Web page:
Job-related responsibilities are, for the most part, easily defined. You and your coworkers are assigned specific duties based on your individual strengths and work cohesively to achieve success.
When it comes to responsibilities at home, however, the standard is shifting in these modern times.
Traditional gender roles used to place most of the domestic responsibilities—child rearing, cooking and cleaning—on the woman. Sixty years ago, when many women did not work outside the home, this domestic arrangement was feasible.
Fast forward to 2013, the vast majority of U.S. women are now working full-time. In fact, a recent New York Times article noted that four in 10 American households with children under the age of 18 now include a mother who is either the sole or primary breadwinner for her family.
Who Does What?
As a result, dual-income families are finding it difficult to agree on how to divvy up household chores and responsibilities. Unlike at the office, there is no third party to assign tasks, track your performance and reward you for a job well done.
Anne Marie Slaughter, who last year wrote the controversial article “Why Women Still Can’t Have It All,” authored a new piece in The Atlantic examining the roles of men and women in the household. As women advance in their professional careers, she said, the balance of household duties should fall more on men.
Slaughter writes, “Home should be as much an environment for men and women to share responsibility and pool talents as work is. We would all, including our children, be better off.”
Just like in the office, spouses need to manage tasks and work together in order to make home life efficient and productive.
The “Three C’s”
Tackling household tasks with a teamwork mentality allows couples to achieve a better work-life balance, and creates a healthier environment for the family at large. In order to collaborate effectively in the home, couples need to follow the three c’s:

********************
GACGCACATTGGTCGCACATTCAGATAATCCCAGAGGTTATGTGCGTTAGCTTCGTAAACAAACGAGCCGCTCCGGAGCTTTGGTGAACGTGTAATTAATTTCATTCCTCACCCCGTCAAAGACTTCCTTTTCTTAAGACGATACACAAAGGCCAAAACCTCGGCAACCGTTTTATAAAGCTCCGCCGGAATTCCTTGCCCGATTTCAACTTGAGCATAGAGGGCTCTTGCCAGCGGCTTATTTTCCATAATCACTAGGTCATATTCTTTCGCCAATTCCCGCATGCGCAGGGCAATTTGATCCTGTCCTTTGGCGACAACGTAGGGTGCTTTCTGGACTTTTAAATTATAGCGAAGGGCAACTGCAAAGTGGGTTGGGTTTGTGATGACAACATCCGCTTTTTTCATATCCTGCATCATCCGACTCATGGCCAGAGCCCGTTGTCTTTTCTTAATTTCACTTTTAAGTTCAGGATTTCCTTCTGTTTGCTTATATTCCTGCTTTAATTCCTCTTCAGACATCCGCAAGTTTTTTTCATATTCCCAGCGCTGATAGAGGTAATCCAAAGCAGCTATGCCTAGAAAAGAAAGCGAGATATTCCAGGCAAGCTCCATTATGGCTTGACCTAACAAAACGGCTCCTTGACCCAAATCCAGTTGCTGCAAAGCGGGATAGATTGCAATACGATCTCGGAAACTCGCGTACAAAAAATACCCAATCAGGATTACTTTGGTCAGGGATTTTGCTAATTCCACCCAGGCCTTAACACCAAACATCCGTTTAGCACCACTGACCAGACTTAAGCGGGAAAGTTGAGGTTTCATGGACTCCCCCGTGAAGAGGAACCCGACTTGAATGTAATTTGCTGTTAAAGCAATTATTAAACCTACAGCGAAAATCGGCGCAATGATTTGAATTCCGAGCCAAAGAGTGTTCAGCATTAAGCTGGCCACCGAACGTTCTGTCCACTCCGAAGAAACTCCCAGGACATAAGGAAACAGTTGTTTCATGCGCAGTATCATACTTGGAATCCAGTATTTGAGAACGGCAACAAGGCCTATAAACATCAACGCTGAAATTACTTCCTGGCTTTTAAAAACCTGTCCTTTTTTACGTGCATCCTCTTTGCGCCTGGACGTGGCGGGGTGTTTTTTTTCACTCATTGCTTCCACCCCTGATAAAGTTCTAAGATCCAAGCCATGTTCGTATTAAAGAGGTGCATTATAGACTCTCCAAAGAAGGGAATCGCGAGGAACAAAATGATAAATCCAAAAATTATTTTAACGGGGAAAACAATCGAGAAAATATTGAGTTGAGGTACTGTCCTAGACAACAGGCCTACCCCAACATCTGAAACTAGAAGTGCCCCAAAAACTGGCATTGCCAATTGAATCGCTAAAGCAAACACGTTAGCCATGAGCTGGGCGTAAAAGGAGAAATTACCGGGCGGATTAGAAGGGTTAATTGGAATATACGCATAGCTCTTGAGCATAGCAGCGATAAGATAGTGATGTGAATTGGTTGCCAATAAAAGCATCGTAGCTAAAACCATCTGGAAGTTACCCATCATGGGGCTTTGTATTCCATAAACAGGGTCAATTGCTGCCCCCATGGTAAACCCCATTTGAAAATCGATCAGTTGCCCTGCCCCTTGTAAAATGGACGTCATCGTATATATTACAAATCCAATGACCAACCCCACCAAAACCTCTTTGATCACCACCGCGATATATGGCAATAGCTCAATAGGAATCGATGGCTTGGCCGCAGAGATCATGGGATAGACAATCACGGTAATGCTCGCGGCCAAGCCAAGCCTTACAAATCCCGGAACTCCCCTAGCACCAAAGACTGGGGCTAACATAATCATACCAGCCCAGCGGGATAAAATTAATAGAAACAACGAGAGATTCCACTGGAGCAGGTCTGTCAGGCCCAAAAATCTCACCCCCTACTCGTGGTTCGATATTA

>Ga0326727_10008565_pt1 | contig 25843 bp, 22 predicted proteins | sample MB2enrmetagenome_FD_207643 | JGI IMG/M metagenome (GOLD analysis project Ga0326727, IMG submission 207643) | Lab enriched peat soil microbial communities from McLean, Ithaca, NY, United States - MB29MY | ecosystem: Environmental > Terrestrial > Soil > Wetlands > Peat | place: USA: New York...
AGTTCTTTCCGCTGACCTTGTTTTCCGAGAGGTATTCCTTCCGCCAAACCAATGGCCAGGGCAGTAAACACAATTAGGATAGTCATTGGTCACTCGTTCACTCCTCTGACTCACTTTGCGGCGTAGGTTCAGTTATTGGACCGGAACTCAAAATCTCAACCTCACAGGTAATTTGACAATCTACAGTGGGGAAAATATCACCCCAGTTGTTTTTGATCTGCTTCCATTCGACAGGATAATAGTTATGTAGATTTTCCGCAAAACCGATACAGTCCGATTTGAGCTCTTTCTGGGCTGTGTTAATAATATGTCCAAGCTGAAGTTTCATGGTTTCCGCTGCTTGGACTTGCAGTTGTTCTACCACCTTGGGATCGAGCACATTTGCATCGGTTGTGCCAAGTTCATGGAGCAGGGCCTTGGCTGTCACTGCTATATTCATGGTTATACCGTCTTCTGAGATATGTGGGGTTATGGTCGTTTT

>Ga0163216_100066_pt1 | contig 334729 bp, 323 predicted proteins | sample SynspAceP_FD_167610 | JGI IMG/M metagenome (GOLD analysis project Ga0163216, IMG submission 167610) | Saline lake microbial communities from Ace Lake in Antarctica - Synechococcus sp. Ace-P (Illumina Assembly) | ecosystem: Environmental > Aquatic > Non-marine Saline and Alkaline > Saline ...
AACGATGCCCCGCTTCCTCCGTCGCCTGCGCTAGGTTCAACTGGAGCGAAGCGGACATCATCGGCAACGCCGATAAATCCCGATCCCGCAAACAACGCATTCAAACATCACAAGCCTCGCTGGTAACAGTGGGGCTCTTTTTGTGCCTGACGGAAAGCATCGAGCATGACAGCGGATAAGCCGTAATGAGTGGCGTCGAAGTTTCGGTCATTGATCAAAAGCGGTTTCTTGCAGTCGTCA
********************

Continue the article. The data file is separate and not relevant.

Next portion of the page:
Respectful communication is vital to any lasting partnership. You and your partner must be able to sit down and have an open dialogue about how each of you would like the household to run. It’s important to discuss schedules, limitations and expectations.
After effectively discussing household duties, it’s time to divide and conquer. Just like in the workplace, it’s important to make sure that both you and your spouse agree and are comfortable with each other’s responsibilities.
Unlike in the workplace, there is no financial gain for successfully completing a household task. It may seem trivial to congratulate your partner for taking out the trash or washing the dishes, but most everyone responds positively to praise. By acknowledging their efforts you can avoid feelings of resentment and contempt and ultimately increase the likelihood that they will continue to take their household responsibilities seriously.
In summary, communicate openly, be willing to compromise and be sure to congratulate one another on domestic achievement. Would you say you’re following the three c’s in your household?